Food safety and HACCP implementation: An Introduction

Meeting the challenges of new food product hygiene requirements

Every year, unsafe food products cause massive recalls, lawsuits and, most alarmingly, damages to consumers’ health. Occasionally, these damages can even be fatal. As such, using modern equipment and having a reliable system (both in compliance with the highest food safety standards) in place for monitoring and ensuring food safety is essential to all food business operators. This article is an introduction to the subject of food safety, and the ways in which a standardized control system can be implemented to remove risk factors from the food manufacturing process.

The many and considerable consequences of food safety negligence

Every breach of hygiene and quality protocol poses serious risks, not just to the health of consumers. Contaminated products can incur massive cost penalties, and cause a facility or production plant to close down for weeks – even months – in order to be sanitized properly. In addition, massive amounts of retailer stock will most likely have to be recalled, which in turn is almost certain to harm the company brand. Some brands, whether it is a product range or an entire company, may not recover at all from a food safety crisis. It could also lead to possible litigation and criminal prosecution.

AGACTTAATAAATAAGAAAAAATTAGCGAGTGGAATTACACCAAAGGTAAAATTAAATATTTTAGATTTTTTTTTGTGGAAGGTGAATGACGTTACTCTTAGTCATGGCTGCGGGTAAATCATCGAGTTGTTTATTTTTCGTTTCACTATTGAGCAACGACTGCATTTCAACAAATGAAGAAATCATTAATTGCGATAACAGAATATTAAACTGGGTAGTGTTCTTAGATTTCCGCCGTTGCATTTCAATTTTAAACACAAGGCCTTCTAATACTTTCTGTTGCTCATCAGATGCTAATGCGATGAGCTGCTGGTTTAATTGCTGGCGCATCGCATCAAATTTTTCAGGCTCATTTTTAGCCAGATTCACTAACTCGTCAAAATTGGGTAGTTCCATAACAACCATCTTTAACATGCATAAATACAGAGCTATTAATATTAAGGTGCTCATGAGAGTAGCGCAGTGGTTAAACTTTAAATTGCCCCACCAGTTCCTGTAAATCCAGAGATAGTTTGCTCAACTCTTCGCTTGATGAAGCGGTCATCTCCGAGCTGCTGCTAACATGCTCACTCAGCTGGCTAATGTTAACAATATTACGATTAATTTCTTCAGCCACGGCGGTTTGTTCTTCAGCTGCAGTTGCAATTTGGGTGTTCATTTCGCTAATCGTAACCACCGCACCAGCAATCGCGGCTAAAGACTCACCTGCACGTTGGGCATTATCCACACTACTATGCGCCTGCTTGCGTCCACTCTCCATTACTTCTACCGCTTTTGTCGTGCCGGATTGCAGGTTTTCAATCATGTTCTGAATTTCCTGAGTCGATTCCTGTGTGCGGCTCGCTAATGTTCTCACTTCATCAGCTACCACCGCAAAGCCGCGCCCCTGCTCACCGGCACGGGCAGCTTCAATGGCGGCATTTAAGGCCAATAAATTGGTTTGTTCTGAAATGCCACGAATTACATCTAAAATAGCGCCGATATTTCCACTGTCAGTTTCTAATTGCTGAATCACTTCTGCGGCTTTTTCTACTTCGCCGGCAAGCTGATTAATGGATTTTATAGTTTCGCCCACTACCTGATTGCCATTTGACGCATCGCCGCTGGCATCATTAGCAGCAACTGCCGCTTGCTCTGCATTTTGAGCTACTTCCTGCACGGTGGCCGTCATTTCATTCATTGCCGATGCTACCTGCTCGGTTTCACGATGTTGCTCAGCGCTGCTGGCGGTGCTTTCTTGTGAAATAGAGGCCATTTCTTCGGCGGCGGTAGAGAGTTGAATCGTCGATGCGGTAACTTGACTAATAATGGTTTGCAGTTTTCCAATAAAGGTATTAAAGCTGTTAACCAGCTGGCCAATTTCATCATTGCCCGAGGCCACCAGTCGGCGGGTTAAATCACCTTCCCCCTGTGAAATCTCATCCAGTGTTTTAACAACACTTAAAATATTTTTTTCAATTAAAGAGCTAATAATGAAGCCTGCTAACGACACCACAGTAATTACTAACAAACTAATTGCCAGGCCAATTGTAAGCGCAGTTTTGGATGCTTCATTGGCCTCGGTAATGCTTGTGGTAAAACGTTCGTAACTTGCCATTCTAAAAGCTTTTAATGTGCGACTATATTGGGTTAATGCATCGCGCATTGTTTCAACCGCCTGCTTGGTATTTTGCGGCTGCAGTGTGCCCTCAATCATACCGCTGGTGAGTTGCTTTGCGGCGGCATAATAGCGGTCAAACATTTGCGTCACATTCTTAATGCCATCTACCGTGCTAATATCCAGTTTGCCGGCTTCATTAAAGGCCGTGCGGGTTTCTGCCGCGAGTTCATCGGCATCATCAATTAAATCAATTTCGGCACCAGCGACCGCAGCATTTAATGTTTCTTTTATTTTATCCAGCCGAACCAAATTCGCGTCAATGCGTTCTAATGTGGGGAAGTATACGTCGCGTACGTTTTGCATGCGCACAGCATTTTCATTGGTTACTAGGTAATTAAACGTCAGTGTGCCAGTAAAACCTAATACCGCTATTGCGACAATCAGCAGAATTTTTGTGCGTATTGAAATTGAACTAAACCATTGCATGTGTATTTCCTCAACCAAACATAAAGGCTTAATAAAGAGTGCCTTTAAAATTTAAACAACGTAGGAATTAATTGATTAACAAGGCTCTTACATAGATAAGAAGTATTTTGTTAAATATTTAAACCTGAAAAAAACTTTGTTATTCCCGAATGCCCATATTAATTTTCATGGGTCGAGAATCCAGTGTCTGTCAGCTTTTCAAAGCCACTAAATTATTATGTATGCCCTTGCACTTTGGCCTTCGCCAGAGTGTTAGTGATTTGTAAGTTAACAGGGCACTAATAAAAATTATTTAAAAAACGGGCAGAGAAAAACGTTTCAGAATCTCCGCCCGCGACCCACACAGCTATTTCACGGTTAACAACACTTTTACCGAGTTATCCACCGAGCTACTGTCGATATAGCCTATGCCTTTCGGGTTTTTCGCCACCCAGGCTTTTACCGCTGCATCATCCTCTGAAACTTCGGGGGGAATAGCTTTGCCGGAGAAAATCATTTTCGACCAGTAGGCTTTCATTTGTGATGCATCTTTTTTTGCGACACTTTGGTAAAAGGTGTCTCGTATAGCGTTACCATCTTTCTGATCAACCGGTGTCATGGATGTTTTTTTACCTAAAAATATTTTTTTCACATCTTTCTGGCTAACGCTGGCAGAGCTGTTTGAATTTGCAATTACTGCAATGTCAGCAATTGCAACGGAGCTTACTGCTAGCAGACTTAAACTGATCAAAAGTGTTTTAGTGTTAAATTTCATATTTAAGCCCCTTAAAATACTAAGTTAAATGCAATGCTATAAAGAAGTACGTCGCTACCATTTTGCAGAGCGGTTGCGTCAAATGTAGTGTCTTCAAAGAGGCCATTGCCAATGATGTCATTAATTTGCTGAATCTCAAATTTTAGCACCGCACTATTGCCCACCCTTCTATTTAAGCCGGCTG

Food safety negligence remains a severe, global problem

Standardized systems and certifications provide product and production safetyIn 2017, the World Health Organization (WHO) reported that unsafe food – thus food containing parasites, viruses, harmful bacteria and/or harmful chemical substances – can cause over 200 diseases, ranging from diarrhea to various kinds of cancer. Every year, approximately 600 million people fall ill from eating contaminated food. Diarrheal diseases are the most common illnesses resulting from the consumption of contaminated food, causing 550 million people – over 90% of the total number of people affected – to fall ill, and 230 000 deaths.

State-of-the-art equipment and standardized control systems prevent product contamination

Being able to predict and avoid food safety hazards could thus potentially save the lives of hundreds of thousands of people each year, and prevent hundreds of millions of people from contracting foodborne illnesses. An efficient way of decreasing the risk of product contamination is using equipment compliant with the highest food safety standards available, as well as having a proper process control system in place. One of the most commonly used systems is HACCP – Hazard Analysis and Critical Control Points. It was originally developed as part of the American space program in the 1960s in order to make sure that the astronauts were provided with food that was 100% safe for consumption. Since then, it has become the recommended or even mandatory system for ensuring food safety in many countries around the world.

The principles of HACCP and food production hazard assessment

HACCP is implemented in order to ensure food safety by means of identifying and estimating the hazards that may arise during production. Its main purpose is to define the methods of eliminating or reducing these hazards and to establish corrective and preventive actions.

HACCP is based on the following seven principles:

  1. Conduct a hazard analysis